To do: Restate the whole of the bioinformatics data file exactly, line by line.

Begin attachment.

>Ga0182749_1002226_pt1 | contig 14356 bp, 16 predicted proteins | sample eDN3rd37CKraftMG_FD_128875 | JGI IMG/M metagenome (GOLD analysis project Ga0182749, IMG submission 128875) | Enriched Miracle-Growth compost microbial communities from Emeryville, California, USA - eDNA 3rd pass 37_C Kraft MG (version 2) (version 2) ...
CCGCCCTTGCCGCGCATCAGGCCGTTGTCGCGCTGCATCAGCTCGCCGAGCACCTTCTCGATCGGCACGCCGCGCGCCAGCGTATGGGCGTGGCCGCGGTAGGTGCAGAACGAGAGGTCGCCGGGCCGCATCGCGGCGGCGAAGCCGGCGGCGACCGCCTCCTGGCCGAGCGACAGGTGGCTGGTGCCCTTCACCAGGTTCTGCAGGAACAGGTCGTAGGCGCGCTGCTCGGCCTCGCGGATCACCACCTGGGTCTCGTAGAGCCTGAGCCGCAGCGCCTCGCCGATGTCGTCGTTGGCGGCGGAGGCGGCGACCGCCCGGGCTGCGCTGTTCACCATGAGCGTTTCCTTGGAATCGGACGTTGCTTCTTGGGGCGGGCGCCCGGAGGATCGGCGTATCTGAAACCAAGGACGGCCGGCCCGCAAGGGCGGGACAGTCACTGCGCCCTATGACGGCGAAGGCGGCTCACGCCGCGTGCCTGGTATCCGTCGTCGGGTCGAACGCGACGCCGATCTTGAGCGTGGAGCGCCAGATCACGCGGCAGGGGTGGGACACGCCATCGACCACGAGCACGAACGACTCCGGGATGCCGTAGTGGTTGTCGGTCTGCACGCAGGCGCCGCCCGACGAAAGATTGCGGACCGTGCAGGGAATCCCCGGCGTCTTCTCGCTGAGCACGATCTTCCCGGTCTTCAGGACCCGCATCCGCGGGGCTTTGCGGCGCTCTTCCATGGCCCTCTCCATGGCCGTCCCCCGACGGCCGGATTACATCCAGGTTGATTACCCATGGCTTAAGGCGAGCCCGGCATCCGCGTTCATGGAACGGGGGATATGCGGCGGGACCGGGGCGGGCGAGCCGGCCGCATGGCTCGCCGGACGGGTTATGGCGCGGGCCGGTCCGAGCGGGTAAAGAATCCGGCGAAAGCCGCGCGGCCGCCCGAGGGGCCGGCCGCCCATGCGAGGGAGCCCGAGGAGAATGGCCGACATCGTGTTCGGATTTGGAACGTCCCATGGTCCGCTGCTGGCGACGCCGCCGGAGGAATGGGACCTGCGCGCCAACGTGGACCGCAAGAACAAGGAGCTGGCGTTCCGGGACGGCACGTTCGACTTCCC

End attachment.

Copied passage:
>Ga0182749_1002226_pt1 | contig 14356 bp, 16 predicted proteins | sample eDN3rd37CKraftMG_FD_128875 | JGI IMG/M metagenome (GOLD analysis project Ga0182749, IMG submission 128875) | Enriched Miracle-Growth compost microbial communities from Emeryville, California, USA - eDNA 3rd pass 37_C Kraft MG (version 2) (version 2) ...
CCGCCCTTGCCGCGCATCAGGCCGTTGTCGCGCTGCATCAGCTCGCCGAGCACCTTCTCGATCGGCACGCCGCGCGCCAGCGTATGGGCGTGGCCGCGGTAGGTGCAGAACGAGAGGTCGCCGGGCCGCATCGCGGCGGCGAAGCCGGCGGCGACCGCCTCCTGGCCGAGCGACAGGTGGCTGGTGCCCTTCACCAGGTTCTGCAGGAACAGGTCGTAGGCGCGCTGCTCGGCCTCGCGGATCACCACCTGGGTCTCGTAGAGCCTGAGCCGCAGCGCCTCGCCGATGTCGTCGTTGGCGGCGGAGGCGGCGACCGCCCGGGCTGCGCTGTTCACCATGAGCGTTTCCTTGGAATCGGACGTTGCTTCTTGGGGCGGGCGCCCGGAGGATCGGCGTATCTGAAACCAAGGACGGCCGGCCCGCAAGGGCGGGACAGTCACTGCGCCCTATGACGGCGAAGGCGGCTCACGCCGCGTGCCTGGTATCCGTCGTCGGGTCGAACGCGACGCCGATCTTGAGCGTGGAGCGCCAGATCACGCGGCAGGGGTGGGACACGCCATCGACCACGAGCACGAACGACTCCGGGATGCCGTAGTGGTTGTCGGTCTGCACGCAGGCGCCGCCCGACGAAAGATTGCGGACCGTGCAGGGAATCCCCGGCGTCTTCTCGCTGAGCACGATCTTCCCGGTCTTCAGGACCCGCATCCGCGGGGCTTTGCGGCGCTCTTCCATGGCCCTCTCCATGGCCGTCCCCCGACGGCCGGATTACATCCAGGTTGATTACCCATGGCTTAAGGCGAGCCCGGCATCCGCGTTCATGGAACGGGGGATATGCGGCGGGACCGGGGCGGGCGAGCCGGCCGCATGGCTCGCCGGACGGGTTATGGCGCGGGCCGGTCCGAGCGGGTAAAGAATCCGGCGAAAGCCGCGCGGCCGCCCGAGGGGCCGGCCGCCCATGCGAGGGAGCCCGAGGAGAATGGCCGACATCGTGTTCGGATTTGGAACGTCCCATGGTCCGCTGCTGGCGACGCCGCCGGAGGAATGGGACCTGCGCGCCAACGTGGACCGCAAGAACAAGGAGCTGGCGTTCCGGGACGGCACGTTCGACTTCCC